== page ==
The Ellen Clarke Bertrand Library

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Finding Census Data: Demographic Census Data

Finding Demographic Census Data

There are several ways you can find demographic census data, depending on the timeframe you are researching.

Explore Census Data ( is the Census Bureau's online tool for finding data from the Census since the year 2010, and American Community Survey data since 2010. Use the advanced search to select your topic, year, and geographies for data tables. These tables can be downloaded in Excel or CSV formats. You can also find Economic Census data through this site.

National Historical Geographical Information System (NHGIS)

NHGIS is an online resource for extracting and downloading data from censuses back to 1790, and the ACS back to 2006. You can also download GIS boundary files via this system. Please note that not all census data has been made available through this system. To download data from NHGIS, you will need to create an account (this is a free service).

  1. To search for data, click on "Select Data" from the left hand side menu.
  2. Use the filters to determine your data selection.
  3. When you've found a data set that you want to download, click the yellow plus next to the data set's title. This will add the data set to your data cart.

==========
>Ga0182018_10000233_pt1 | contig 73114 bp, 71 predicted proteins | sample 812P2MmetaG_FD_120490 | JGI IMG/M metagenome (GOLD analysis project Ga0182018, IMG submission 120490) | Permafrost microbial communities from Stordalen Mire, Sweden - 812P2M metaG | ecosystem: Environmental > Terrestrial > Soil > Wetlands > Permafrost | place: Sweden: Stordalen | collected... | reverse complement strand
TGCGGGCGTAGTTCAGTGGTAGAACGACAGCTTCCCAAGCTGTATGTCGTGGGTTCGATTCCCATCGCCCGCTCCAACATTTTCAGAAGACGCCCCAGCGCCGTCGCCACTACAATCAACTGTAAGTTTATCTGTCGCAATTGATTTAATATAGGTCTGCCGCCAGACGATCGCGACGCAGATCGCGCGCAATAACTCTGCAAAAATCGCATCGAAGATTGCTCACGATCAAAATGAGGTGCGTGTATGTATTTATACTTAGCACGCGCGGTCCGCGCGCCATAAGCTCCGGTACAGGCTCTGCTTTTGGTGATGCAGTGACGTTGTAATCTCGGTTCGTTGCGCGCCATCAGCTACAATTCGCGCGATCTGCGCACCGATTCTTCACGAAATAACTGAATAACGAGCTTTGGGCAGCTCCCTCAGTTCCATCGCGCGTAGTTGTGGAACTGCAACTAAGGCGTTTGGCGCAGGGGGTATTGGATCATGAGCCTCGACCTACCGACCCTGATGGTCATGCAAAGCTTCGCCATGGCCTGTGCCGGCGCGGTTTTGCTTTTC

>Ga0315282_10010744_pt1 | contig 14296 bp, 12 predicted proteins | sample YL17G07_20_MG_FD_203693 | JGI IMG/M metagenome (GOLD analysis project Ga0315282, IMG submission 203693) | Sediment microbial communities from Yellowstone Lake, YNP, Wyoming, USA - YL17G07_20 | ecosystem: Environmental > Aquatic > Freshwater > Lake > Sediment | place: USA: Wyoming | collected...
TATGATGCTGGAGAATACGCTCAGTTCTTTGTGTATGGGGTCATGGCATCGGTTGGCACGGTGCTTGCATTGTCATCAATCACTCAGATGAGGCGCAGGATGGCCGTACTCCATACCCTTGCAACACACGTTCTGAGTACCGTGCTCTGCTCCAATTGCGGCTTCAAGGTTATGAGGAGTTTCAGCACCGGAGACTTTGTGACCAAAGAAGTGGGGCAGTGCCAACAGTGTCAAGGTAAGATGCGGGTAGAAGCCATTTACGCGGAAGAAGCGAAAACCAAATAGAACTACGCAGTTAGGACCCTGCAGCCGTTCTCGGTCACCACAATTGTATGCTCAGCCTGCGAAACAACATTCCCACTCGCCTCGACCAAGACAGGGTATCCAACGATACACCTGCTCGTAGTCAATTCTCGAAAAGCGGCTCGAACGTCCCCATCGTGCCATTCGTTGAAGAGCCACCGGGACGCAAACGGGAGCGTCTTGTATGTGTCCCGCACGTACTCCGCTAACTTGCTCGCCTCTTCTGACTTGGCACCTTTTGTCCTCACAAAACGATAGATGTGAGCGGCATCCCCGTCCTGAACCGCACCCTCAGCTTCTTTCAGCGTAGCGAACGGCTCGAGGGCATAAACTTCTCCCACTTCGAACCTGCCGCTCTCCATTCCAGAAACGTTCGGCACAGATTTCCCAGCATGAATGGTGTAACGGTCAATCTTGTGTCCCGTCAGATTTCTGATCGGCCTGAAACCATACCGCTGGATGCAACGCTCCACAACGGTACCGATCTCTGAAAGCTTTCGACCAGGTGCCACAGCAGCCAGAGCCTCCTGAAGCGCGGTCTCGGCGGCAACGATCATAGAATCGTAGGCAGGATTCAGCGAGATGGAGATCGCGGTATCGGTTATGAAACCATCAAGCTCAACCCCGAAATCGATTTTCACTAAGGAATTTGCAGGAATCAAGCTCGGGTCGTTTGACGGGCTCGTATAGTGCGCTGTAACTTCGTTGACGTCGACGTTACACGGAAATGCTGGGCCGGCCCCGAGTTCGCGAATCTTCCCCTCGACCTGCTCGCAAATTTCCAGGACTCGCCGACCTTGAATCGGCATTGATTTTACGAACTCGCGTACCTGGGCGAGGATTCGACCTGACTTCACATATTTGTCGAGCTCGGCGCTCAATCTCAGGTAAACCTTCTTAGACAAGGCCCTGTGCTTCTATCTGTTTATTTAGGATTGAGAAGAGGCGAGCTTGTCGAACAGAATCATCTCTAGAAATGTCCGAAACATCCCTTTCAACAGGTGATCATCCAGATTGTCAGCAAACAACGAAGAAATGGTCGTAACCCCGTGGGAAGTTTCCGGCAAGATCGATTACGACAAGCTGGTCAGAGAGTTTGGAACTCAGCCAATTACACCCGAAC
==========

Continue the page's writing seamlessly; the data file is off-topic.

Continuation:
4. Click "continue" to proceed to your data cart and initiate the download process.
  5. Please note the download process is not instantaneous - your request will be queued and its progress recorded on the downloads page (hit refresh to see status progress). You will also receive an email when the download is ready.
  6. Your data download will include one or more CSV files and a codebook for each CSV file. Use the codebook to determine what variable each column on the CSV file corresponds to.

Census of Population and Housing Print Documents (and Electronic Surrogates)

Print census volumes are located on the First Level Mezzanine in the Library, or you may access them via the link to the electronic versions. Some tips for using these files:

  1. If you are using the electronic versions, note that some states' volumes encompass multiple large files that you will need to download. The sections are labeled slightly differently from year to year, but as a general rule you want to look for sections that report on "Characteristics of the Population."
  2. Look at the table of contents for the volume - this will give you a listing of the tables that are included in it. Keep in mind that most Census tables are arranged by geographical size - from largest size to smaller sizes. For example, a table may first contain state level data; then county level; then cities over 250,000; then smaller areas of population.
  3. If you are using one of the ZIP file downloads, always open the first document in the folder - this should provide a linked table of contents that will allow you to jump quickly to other sections of all the PDFs in the folder. (Note: you can go back to the main document by clicking on the top level "Table of Contents" link in the PDF.)
  4. If you are trying to do an analysis at a smaller level of geography than city/town level, there are Census publications that cover census tracts for many major cities. These publications are shelved in the Government Documents collection on the First Level Mezzanine in the Library.

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